Navigating the Holidays with Emotionally Immature Parents: A Guide to Self-Care and Boundaries
The holiday season often evokes images of warmth, love, and togetherness. However, for those with emotionally immature parents, this time of year can be particularly challenging. Navigating family gatherings and managing expectations can be emotionally taxing and bring up feelings of longing and grief. The work of being connected your your own wisest self as an adult child of an emotionally immature parent is a long road and there are no quick fixes to healing from one of our most fundamental relationships. That said, I've written a guide to help navigate the holidays with emotional maturity, boundaries, and self-care when dealing with parents who may not share the same emotional resilience.
1. Set Realistic Expectations:
Recognize that emotionally immature parents may struggle with expressing emotions or providing the support you desire. Setting realistic expectations helps manage disappointment and allows you to focus on creating positive experiences for yourself.
Instead of going into the holidays or specific situation with the mindset of hoping and preparing for the best, consider checking in with what your history is with them. Are they likely to bring up embarrassing memories of you as a child in front of other family members? If so, be honest with yourself about that possibility and prepare for the worst case scenario by coming up with a coping survival plan if it happens.
2. Prioritize Self-Care:
The holidays can be emotionally draining, especially when dealing with challenging family dynamics. Prioritize self-care by scheduling moments of feeling grounded and calm. What are activities you do that help you to feel rooted, grounded or connected to your wisest self? What does that feel like in your body? Do you know when you don't feel that way in your body? Practicing self-care can mean deepening the relationship you have with yourself and listening to your body's messages. If you get "fuzzy brain" when you're not grounded, you can listen to your body by ending the conversation and participating in activities that help you get back to a grounded state.
3. Establish Boundaries:
Clearly define and communicate your boundaries with your emotionally immature parents. Whether it’s limiting the duration of visits or specifying topics that are off-limits, setting boundaries protects your emotional well-being.
Remember, boundaries are not what others need to do for you. Boundaries are what you are going to do to prioritize your mental health. If your boundary doesn’t include an action step for you but does include an action you want your parent to take, it may not be a boundary and actually a form of control. Find a way to reframe your boundary to give yourself the control back. Waiting around on someone to do something for you only sets you up for disappointment and resentment. Take back your power!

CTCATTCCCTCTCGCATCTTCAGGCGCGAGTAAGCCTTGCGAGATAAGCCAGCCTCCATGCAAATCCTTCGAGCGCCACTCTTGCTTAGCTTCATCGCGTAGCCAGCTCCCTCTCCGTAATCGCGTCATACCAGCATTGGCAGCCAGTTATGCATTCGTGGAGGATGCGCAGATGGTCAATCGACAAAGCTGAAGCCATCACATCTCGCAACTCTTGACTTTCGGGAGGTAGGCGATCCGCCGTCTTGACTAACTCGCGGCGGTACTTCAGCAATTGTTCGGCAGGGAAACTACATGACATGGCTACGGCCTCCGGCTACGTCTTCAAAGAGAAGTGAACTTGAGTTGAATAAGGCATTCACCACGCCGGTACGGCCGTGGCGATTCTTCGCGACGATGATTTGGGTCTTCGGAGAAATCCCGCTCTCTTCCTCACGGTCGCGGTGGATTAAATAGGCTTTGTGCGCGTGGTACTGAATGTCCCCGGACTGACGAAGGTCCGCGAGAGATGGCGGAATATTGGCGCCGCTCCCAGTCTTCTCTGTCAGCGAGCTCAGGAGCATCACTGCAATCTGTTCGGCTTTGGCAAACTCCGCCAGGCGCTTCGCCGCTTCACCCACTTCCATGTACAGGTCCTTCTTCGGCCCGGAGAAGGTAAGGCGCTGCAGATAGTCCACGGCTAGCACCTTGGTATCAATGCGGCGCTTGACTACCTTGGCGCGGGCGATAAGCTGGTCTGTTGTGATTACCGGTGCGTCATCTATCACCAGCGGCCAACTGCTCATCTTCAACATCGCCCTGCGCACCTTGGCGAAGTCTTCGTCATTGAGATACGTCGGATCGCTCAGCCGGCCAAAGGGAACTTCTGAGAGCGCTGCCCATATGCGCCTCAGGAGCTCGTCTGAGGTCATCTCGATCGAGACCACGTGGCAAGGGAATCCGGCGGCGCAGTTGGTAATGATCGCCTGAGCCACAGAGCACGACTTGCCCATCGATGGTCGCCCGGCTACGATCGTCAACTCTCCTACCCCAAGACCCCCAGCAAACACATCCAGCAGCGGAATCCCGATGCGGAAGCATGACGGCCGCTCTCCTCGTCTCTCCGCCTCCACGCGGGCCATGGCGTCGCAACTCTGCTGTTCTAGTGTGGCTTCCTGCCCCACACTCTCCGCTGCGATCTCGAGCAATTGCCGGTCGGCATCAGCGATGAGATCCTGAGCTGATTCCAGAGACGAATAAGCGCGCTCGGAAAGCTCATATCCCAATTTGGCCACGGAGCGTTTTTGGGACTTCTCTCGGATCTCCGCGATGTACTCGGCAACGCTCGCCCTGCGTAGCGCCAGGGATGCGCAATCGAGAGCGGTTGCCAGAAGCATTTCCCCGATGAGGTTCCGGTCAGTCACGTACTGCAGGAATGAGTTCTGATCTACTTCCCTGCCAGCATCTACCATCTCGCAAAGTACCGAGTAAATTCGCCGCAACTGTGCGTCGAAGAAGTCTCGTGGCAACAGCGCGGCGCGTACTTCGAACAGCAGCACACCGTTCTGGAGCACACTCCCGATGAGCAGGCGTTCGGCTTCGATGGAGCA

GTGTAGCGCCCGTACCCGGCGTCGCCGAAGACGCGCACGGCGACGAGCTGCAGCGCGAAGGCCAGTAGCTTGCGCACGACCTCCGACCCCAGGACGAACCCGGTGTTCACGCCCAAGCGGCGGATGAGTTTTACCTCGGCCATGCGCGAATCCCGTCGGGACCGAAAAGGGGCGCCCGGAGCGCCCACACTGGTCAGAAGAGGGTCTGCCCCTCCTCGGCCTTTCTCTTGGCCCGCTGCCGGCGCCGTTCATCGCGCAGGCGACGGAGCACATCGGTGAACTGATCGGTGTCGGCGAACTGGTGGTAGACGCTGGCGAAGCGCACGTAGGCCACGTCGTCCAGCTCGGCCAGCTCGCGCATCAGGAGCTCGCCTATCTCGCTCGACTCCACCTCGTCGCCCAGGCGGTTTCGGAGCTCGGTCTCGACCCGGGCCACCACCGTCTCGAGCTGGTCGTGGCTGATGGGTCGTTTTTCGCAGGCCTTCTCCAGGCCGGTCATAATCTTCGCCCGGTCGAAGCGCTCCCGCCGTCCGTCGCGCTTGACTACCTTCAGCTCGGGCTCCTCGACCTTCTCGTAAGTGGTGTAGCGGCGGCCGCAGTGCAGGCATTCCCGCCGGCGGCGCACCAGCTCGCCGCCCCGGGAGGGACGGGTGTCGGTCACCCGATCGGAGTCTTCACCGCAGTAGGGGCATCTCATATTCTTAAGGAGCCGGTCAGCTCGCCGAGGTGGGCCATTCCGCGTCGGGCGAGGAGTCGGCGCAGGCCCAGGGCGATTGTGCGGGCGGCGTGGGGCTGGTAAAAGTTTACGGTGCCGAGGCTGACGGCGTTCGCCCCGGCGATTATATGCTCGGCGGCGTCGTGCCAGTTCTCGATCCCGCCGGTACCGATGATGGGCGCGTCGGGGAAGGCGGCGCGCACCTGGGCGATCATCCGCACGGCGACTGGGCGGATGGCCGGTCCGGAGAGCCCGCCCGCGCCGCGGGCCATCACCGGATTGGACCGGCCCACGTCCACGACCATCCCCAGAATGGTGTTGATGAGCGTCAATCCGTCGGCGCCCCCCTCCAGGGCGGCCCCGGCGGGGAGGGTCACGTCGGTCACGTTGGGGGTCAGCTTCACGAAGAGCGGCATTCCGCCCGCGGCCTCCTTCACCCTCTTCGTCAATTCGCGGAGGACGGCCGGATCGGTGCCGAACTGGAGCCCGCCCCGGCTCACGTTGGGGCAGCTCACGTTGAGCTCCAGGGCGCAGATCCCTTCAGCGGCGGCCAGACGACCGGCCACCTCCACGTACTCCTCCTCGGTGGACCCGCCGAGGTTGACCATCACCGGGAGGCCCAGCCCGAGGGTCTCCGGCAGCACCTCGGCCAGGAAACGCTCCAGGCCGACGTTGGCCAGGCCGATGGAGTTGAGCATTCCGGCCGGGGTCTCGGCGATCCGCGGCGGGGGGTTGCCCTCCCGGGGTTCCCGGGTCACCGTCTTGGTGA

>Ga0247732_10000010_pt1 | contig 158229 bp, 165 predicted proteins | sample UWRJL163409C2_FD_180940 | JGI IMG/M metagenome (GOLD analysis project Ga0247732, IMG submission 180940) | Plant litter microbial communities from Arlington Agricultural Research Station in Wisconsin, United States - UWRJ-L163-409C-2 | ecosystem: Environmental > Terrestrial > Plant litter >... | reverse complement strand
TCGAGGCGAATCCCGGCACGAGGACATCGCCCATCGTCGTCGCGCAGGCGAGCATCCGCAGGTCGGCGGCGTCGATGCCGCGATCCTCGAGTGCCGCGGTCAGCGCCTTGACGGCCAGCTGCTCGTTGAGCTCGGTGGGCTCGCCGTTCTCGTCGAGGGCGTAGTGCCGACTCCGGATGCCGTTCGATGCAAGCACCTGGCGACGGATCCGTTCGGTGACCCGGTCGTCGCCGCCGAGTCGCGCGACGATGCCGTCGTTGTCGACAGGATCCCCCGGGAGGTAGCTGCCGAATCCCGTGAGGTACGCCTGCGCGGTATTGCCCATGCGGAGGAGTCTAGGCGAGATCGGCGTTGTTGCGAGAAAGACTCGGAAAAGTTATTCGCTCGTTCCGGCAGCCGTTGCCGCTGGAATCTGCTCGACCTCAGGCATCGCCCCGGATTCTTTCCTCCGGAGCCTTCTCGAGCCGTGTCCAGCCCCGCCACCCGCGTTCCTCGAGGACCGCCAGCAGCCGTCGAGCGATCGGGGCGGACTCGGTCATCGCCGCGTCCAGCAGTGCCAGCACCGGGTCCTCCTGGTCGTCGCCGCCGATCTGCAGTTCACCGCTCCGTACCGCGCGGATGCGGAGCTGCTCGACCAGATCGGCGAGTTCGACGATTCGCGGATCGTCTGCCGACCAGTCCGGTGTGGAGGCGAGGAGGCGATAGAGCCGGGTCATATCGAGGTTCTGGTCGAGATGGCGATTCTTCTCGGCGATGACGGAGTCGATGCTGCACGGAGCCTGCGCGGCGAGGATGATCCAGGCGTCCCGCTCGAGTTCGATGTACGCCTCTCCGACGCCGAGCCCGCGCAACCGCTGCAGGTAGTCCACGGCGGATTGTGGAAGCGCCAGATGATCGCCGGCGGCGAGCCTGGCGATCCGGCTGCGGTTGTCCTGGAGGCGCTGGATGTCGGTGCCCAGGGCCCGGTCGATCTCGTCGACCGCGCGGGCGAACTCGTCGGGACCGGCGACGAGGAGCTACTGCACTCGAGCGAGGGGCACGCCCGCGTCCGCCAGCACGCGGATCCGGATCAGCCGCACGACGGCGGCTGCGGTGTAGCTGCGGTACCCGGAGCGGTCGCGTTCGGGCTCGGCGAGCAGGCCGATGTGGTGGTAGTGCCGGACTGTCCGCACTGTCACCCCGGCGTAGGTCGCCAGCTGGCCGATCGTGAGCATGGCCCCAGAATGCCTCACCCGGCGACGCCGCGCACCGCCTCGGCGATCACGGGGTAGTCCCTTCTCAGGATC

4. Seek Support Outside the Family:
Connect with friends, support groups, or a therapist who can offer understanding and guidance. Having a support system outside the family can provide a safe space to share your feelings and receive validation.
Side note: Be picky about who you open up to. There’s nothing quite like being able to openly talk about the struggles you’re having with your emotionally immature parent with someone else who can relate to having a similar dynamic with their parents. It can also be incredibly invalidating to open up to someone about your experience who doesn’t understand and says something hurtful or shaming. Don’t be afraid to be selective about who you let in.
5. Practice Emotional Detachment:
Understand that you cannot control your parents’ emotional immaturity. Some people find it helpful to practice emotional detachment by accepting their parent for who they are. Detaching emotionally doesn’t mean that you condone their behavior or forgive them for what they've done. It also doesn't mean you need to cut off your relationship to them completely; it means finding a balance that protects your emotions. Being connected to your body and listening to the amount of distance you need from your parent can help with reparenting yourself.
6. Create Your Own Traditions:
If family gatherings become emotionally overwhelming, consider creating your own holiday traditions. This could involve spending time with chosen family or engaging in activities that bring you joy and fulfillment.
7. Express Yourself through Art or Writing:
Channel your emotions into creative outlets such as art or writing. Journaling can also be a therapeutic way to process your feelings and gain clarity on how to navigate complex family dynamics. You can do these activities with a specific prompt in mind such as "what it feels like when I'm with my parent vs when I'm with my best friend" or start a timer for 10 or 30 minutes to freely write or draw whatever comes to mind.
9. Explore Therapy:
Consider seeking professional help to navigate the complexities of dealing with emotionally immature parents. Therapy provides a safe space to explore your emotions and develop coping strategies. As mentioned above, being a child of an emotionally immature parent can show up in a multitude of different ways and the work is often not so straight forward. While coping skills and reading can be helpful, some might find that it feels more like a band-aid for a broken limb. If this is you, don't hesitate to find a therapist who works with CPTSD, complex trauma and/or emotionally immature parents.
Navigating the holidays with emotionally immature parents requires a combination of self-awareness, self-care, and setting healthy boundaries. Remember that it’s okay to prioritize yourself during this season and it's okay to have tricky feelings about your parents or the holidays. Give yourself the gift of self compassion and curiosity while navigating through a difficult situation.
Lists and lists
And lists and lists and lists --
My head is filled with a million to do’s.
The dr appointments for me, my kids and pets--
Every second, every hour is planned to the tea,
Yet somehow I have another 20 appointments that I still haven’t yet made.
Don’t forget to make their lunch tonight for school in the morning--
She likes pb&j with chips and a pickle.
A dill pickle.
A Grillo brand dill pickle.
Whose birthday party are we supposed to go to this weekend?
Do I have the mom’s number? Should I ask her what to get her?
Did I remember to tell my husband?
Will he be upset that we have to go to another kid party this weekend?
When should I tell him? 15 minutes after dinner?
What is for dinner?
Did I remember to get the butter?